Make Your Web Site User-Friendly
By James Capobianco
can create a website that attracts customers, not repels them,
with a little common sense advice.
Everyone wants an attractive
professional looking website. But too often businesses think they need
a GLITZY site with all the bells and whistles when what they really
need is a functional site that attracts customers.
Creating a user-friendly website
doesn't require a lot of money or a staff of professional, high priced,
designers. If fact, they can be the very thing that leads you to go
All you really need
to know is what your customer wants and how to deliver it in a way that
even a first-time visitor can understand.
How do you know what your
customers want? Listen! Keep track of the questions they ask when they
visit or call. Then make sure those questions are answered right on
Since the web uses hypertext,
it connects to information in many different ways. Unlike a library,
where a book just sits on a shelf, a website should allow pages to be
accessed the way users think about information.
You will have a better site
when it is designed to support flexible human behavior and not just
one path for people to follow.
Visitors will not stick around
for slow overloaded sites, that might have looked good but just aren't
worth the wait. Remember that for the next few years, most users will
access the Internet through slow modems. So web page design that addresses
the needs of the masses, has a better chance to be seen and appreciated.
Your pages must download quickly,
or users may not only, not follow the links, but may also have trouble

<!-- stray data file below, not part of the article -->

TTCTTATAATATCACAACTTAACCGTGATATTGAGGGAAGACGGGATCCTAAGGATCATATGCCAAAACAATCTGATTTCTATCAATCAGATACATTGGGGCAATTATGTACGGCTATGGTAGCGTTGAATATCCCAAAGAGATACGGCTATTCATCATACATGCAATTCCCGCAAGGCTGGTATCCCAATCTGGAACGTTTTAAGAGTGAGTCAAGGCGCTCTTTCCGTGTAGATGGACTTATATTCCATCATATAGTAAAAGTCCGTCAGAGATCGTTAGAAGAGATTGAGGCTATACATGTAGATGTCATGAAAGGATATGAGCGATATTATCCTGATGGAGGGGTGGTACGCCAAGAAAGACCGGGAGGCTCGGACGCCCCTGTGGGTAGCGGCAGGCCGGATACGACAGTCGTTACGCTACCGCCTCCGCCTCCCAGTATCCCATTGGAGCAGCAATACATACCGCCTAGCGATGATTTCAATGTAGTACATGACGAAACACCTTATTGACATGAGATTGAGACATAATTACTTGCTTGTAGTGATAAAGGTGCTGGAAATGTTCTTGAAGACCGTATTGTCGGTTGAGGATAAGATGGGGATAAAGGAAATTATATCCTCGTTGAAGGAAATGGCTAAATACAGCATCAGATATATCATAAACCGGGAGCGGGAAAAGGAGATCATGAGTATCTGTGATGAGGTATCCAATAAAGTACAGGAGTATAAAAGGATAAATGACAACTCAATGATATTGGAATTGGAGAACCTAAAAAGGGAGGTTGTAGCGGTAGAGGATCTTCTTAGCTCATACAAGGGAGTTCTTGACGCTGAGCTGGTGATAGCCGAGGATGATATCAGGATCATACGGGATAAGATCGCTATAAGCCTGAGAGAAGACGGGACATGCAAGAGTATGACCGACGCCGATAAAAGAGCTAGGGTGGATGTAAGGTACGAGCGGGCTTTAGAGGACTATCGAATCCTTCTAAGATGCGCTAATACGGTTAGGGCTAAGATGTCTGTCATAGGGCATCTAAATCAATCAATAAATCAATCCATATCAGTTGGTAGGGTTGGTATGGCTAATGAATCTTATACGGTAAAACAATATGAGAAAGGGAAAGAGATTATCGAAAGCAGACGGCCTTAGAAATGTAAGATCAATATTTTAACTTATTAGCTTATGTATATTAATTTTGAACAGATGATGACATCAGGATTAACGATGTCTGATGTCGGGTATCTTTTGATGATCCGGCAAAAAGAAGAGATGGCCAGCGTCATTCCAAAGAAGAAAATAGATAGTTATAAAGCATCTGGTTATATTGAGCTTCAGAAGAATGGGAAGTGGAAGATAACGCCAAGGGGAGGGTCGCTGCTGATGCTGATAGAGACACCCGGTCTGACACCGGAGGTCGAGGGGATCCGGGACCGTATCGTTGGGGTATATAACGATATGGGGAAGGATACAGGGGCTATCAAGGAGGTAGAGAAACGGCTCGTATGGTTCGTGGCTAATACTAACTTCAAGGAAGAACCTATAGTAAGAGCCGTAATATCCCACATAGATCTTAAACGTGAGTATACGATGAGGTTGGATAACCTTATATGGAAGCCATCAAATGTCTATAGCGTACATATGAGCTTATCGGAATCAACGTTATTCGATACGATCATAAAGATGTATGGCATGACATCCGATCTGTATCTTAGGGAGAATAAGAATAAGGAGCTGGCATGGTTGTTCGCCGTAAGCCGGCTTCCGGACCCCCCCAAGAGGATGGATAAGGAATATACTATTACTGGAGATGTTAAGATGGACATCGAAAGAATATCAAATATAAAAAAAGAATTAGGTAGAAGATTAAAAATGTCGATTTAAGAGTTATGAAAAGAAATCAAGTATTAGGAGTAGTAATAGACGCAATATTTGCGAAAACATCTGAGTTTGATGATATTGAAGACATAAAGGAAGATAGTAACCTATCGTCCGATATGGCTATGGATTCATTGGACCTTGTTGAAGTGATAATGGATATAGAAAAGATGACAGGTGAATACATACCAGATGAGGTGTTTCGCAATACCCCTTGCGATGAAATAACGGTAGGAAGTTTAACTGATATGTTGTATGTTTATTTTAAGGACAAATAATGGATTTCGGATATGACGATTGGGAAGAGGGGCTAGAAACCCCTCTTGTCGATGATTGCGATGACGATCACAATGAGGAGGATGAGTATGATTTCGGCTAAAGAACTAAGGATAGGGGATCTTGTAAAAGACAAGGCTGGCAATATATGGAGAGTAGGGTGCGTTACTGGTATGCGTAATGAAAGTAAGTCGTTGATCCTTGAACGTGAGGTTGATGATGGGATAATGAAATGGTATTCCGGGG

navigating the site. People are more likely to get lost on slow sites
than fast ones and more likely to leave and not return.
Even on the Internet, it's
true that buyers want to see what they are buying; but over loading
a page with slow loading images of products can be a big mistake. You
would be better off with small (thumbnail) images and follow with larger
images on succeeding pages.
Text downloads faster than
graphics; but it is important to minimize the words on a page as well.
Research on how people read online shows "They don't". They
tend to scan. Users prefer concise text that's easy to scan, with a
liberal use of highlighted words, bulleted lists and sub-headings.
Users would rather have the
"facts" than the "fluff"! The average user will
probably only spend a few seconds on your home page deciding whether
it's worth their time to go further or go on to the other 10 million
sites on the Web.
If you make users wait to
long, they leave. If you confuse them, they leave. If your site is too
wordy, they leave. However, if your site is easy to use and is full
of useful content, they stay.
Remember, anybody can put
up a website. But companies that put up a user-friendly site get the
James Capobianco has been self-employed for over 25 years, both on and offline. At his web site, Cap-Tech.com,
he shares his experience and expertise when it comes to owning your own business. Come pay a visit at:
[ICBS Knowledgebase Home]